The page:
Private text messages published this weekend by The.Ink show how members of the Sackler family tried to use the museums that received their money as a way to clear their names.
Last week’s House Oversight Committee hearing was the first time members of the Sackler family publicly addressed their alleged role in the epidemic.
“Interoffice documents paint a dark picture of profit for the family at the expense of human life,” the artist-activist group P.A.I.N. told Hyperallergic.
The billionaire Sackler family, owners of Purdue Pharma who are well known for their philanthropy, has come under intense scrutiny in the art world.
The Tang Teaching Museum attempts to make itself new through an exhibition that employs a variety of ways to elaborate and convey narratives.
“We’re not going to stop until they personally face charges,” Nan Goldin, founder of PAIN Sackler, declared.
“We want the Sacklers to have their day in court,” said an activist from PAIN Sackler at the protest in Connecticut. “We want to see all the documents of when they decided to poison the population in this country.”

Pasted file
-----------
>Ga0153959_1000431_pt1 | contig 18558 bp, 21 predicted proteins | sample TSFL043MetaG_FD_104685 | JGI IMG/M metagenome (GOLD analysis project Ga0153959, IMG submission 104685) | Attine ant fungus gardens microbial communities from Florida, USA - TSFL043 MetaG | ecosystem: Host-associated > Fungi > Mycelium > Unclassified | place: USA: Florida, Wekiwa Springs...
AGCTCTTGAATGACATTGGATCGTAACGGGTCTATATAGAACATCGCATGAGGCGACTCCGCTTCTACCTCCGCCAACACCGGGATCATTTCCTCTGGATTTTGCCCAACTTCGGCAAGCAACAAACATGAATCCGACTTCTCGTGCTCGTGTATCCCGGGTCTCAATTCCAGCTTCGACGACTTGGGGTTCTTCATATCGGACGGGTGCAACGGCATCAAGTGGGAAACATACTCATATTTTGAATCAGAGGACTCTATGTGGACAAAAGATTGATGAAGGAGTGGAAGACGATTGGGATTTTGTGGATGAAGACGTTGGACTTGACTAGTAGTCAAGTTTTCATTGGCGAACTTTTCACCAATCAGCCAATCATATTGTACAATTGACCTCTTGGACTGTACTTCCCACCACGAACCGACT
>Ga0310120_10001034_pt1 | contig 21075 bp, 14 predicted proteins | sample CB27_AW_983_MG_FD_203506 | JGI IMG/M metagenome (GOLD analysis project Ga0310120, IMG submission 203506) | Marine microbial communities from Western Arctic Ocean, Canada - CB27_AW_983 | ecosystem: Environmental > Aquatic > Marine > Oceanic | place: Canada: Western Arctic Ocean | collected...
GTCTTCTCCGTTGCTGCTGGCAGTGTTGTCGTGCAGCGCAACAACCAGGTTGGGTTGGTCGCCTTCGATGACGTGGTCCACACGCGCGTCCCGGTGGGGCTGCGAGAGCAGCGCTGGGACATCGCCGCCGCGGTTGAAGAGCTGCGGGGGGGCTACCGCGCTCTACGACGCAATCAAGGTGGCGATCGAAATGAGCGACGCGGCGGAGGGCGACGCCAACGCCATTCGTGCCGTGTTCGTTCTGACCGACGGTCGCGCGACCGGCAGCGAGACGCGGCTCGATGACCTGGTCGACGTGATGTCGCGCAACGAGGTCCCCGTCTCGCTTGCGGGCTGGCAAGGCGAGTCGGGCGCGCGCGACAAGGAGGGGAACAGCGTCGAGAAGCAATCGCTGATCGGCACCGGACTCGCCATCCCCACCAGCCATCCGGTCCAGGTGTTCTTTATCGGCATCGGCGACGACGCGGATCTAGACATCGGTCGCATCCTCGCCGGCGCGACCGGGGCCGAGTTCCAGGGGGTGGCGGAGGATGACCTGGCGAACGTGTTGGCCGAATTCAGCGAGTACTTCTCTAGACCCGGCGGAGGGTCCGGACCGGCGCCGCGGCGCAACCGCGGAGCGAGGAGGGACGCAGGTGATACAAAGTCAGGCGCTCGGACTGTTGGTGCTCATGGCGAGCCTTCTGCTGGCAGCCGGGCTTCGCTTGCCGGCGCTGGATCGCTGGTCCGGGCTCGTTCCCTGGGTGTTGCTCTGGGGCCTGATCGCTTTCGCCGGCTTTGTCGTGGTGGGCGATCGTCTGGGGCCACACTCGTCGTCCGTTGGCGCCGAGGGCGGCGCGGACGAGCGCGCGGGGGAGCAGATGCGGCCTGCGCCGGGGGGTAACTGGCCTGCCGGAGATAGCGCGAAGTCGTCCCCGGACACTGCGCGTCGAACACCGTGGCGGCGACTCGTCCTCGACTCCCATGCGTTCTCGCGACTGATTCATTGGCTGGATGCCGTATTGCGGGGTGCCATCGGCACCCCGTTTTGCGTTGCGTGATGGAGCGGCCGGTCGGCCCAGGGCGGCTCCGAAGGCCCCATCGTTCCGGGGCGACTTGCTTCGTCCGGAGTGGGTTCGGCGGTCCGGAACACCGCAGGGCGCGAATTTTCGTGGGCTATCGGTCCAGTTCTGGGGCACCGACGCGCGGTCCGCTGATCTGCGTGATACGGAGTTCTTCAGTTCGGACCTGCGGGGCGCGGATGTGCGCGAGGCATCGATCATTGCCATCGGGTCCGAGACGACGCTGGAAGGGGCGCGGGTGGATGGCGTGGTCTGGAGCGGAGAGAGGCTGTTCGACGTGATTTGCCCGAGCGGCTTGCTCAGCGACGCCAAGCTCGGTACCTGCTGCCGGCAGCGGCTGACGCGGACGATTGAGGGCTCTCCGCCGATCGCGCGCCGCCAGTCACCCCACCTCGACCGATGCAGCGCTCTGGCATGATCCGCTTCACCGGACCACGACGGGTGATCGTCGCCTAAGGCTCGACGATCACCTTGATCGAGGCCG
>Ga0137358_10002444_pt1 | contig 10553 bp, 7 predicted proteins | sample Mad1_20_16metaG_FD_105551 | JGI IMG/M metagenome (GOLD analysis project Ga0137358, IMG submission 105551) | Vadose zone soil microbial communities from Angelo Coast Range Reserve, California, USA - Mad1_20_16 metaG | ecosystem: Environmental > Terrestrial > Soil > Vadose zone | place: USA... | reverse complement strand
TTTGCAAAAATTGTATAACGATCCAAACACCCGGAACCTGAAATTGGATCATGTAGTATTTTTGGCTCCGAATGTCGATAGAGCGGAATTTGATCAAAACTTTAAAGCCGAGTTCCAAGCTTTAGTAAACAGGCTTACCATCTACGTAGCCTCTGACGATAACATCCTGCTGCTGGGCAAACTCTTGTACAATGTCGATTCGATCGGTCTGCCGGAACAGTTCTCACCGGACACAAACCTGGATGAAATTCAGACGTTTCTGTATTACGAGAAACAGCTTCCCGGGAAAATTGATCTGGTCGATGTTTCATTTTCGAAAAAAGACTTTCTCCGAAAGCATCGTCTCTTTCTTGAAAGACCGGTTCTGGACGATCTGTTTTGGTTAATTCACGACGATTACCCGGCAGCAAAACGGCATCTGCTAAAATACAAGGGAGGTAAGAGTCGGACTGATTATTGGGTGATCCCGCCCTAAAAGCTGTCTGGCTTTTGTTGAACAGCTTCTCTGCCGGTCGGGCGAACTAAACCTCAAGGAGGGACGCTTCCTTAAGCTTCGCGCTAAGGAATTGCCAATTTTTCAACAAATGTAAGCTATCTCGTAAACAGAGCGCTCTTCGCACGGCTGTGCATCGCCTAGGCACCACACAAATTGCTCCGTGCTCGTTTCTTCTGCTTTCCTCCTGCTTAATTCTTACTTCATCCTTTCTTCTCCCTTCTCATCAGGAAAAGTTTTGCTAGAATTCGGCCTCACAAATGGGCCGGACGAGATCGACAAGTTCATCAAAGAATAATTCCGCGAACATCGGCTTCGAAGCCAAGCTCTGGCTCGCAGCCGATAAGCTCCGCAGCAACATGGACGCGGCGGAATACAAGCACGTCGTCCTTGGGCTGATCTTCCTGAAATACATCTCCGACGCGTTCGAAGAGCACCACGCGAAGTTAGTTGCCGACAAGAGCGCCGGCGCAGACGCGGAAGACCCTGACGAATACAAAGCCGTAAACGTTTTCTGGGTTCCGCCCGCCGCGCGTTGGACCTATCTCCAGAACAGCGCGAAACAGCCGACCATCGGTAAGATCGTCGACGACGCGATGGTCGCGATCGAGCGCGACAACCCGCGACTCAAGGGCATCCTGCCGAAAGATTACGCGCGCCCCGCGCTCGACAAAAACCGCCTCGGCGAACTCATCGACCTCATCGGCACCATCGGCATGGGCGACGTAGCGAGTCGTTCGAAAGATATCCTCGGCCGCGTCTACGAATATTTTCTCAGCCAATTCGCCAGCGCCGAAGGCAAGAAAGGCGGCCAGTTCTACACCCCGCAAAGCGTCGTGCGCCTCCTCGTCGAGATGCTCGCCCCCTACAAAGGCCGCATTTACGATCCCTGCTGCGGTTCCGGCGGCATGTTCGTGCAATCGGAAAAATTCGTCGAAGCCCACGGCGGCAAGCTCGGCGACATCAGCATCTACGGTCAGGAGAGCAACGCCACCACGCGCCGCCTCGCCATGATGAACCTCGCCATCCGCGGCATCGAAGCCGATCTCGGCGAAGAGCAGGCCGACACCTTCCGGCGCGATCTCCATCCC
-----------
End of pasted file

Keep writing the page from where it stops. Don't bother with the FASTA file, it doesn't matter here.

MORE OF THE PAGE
The family will provide a $3 billion payout over seven years. However, the settlement does not include a statement of wrongdoing.
The activists are calling on the governor to establish overdose prevention centers to combat the growing opioid epidemic.
The activists unfurled large banners and staged a die-in in front of the museum’s iconic pyramid demanding it removes the Sackler’s name from one of its wings.
Nan Goldin was among the artist-activists who gathered in Washington, DC to demand the FDA address the “public health impact of the opioid crisis.”
The major decision comes just days after London’s National Portrait Gallery decided to not accept a $1.3 million donation from the Sackler Trust.